[Editor’s Note: This review is excerpted from Judge Barrie Maxwell’s Precedents column, Marilyn Monroe: The Diamond Collection.]
I’m not sure what the reason is, but I find many urban-set films of the 1950s date more for me than do films of the 1930s or 1940s. Perhaps it comes from having experienced the ’50s to some extent as a child myself, but knowing the earlier decades only indirectly from what I’ve read or heard. Films of the 1950s, especially those with urban settings of the time, have a certain unmistakable look and stance — overdressed people (did all women wear A-line dresses all the time?), over-chromed cars, the all-consuming work ethic of corporate America, and all presented under the still firm, repressive hand of the Production Code. The Seven Year Itch is a perfect exemplar of all this. That it manages to transcend its time period and still entertain today is a tribute to the guidance of Billy Wilder who directed and co-scripted the film.
The tale is that of a Manhattan husband who works for a small paperback publishing firm. As is the case with most Manhattan families, the wife and children have been bundled off to Maine (or elsewhere) to spend the summer while dad slugs it out at the office in the city’s heat and humidity. Left to his own devices, dad (Tom Ewell) soon becomes entranced by a new neighbour (the Girl — Marilyn Monroe) who has moved into the apartment above. Keeping his marriage vows intact in the face of the Girl’s flirtations makes for a good test of dad’s fortitude and plenty of amusing incidents.
The film originated from a successful Broadway play of the time by George Axelrod. On the stage, the material was much more suggestive and forthright in its treatment of infidelity and use of strong language. For the film, it had to be toned down substantially and it was only through skillful writing that it was possible to retain the material’s original bite to any extent. The two principals, Ewell and Monroe, are both ideally cast. Ewell is the plain, ordinary guy that any man could identify with and Marilyn is the knock-out woman that any man could see himself fantasizing about. The two play off each other beautifully. Ewell was well-experienced with the material, having played the role on stage. Monroe, too, demonstrated an excellent capability for comedy that would later be tapped again by Wilder in Some Like It Hot. The result is entertaining throughout, though more mainly as a continual series of chuckles than any out-and-out guffaws.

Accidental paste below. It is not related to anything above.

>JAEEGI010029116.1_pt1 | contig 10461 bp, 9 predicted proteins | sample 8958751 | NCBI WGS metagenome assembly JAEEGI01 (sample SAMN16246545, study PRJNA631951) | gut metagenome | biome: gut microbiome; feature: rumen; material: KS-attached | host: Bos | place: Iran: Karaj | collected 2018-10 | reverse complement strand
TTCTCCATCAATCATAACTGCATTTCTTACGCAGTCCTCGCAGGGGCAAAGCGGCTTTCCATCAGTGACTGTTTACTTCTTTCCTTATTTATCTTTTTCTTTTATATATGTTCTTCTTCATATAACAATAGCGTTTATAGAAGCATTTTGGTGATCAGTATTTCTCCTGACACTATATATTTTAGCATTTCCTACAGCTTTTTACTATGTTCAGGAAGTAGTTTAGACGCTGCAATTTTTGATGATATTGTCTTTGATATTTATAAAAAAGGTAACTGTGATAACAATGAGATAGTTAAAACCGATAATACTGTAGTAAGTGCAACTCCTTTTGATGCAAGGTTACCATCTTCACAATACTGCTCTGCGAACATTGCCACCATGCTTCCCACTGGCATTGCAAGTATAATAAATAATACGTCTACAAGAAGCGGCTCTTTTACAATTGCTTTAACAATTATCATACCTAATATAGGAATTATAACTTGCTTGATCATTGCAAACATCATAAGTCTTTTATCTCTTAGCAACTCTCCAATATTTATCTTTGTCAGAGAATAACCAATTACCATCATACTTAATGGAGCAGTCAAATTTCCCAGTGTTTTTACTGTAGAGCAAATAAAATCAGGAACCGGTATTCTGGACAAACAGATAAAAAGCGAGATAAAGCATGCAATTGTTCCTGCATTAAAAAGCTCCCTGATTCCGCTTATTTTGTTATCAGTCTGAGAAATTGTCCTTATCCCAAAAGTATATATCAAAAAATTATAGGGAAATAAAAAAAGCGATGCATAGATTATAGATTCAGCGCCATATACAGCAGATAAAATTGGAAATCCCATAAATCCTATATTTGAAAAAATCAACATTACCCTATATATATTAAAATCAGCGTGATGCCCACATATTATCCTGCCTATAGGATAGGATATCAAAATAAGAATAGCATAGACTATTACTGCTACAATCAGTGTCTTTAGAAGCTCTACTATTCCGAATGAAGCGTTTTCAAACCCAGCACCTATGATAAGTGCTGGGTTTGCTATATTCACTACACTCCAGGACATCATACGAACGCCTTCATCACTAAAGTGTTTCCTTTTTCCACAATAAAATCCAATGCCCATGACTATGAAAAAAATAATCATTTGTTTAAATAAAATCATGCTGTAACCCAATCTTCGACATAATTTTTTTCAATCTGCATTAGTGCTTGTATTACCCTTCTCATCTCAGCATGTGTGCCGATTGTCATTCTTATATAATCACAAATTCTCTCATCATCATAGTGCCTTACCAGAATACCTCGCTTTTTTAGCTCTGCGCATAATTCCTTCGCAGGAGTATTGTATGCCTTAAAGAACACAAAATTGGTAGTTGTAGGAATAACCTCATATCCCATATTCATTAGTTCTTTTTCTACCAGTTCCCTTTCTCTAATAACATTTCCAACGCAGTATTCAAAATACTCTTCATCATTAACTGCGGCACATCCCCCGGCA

The DVD presents the film in 2.55:1 anamorphic widescreen utilizing 22 scene selections. The source material was in rougher shape than any of the other films in the Diamond Collection and considerable work was necessary to fix it up, particularly on one reel that was badly scratched. The results are commendable. On the whole, this is a fine looking transfer. The picture is perhaps slightly softer looking than several of the others in the Collection, but colours are bright and accurate. Edge enhancement appears to be minimal. (Too bad something couldn’t have been done to improve the opening credits, though. As originally designed, they’re quite hard to read and a distinct dis-service to the cast and crew responsible for the film.) The sound track is available in both 3.0 and 2.0 stereo Dolby Digital. There is little noticeable difference between the two. They both deliver this dialogue-driven movie quite adequately — free of any distraction.
A very nice package of supplements accompanies the film. An AMC Back Story on the making-of the film provides a succinct, informative profile and two deleted scenes are delightful additions. There’s a Movietone newsreel on a sneak preview of the film and rounding things out are English and Spanish trailers, several one-sheet poster images, and a restoration comparison. The latter provides a very clear indication of how improved the current version is over previous video incarnations.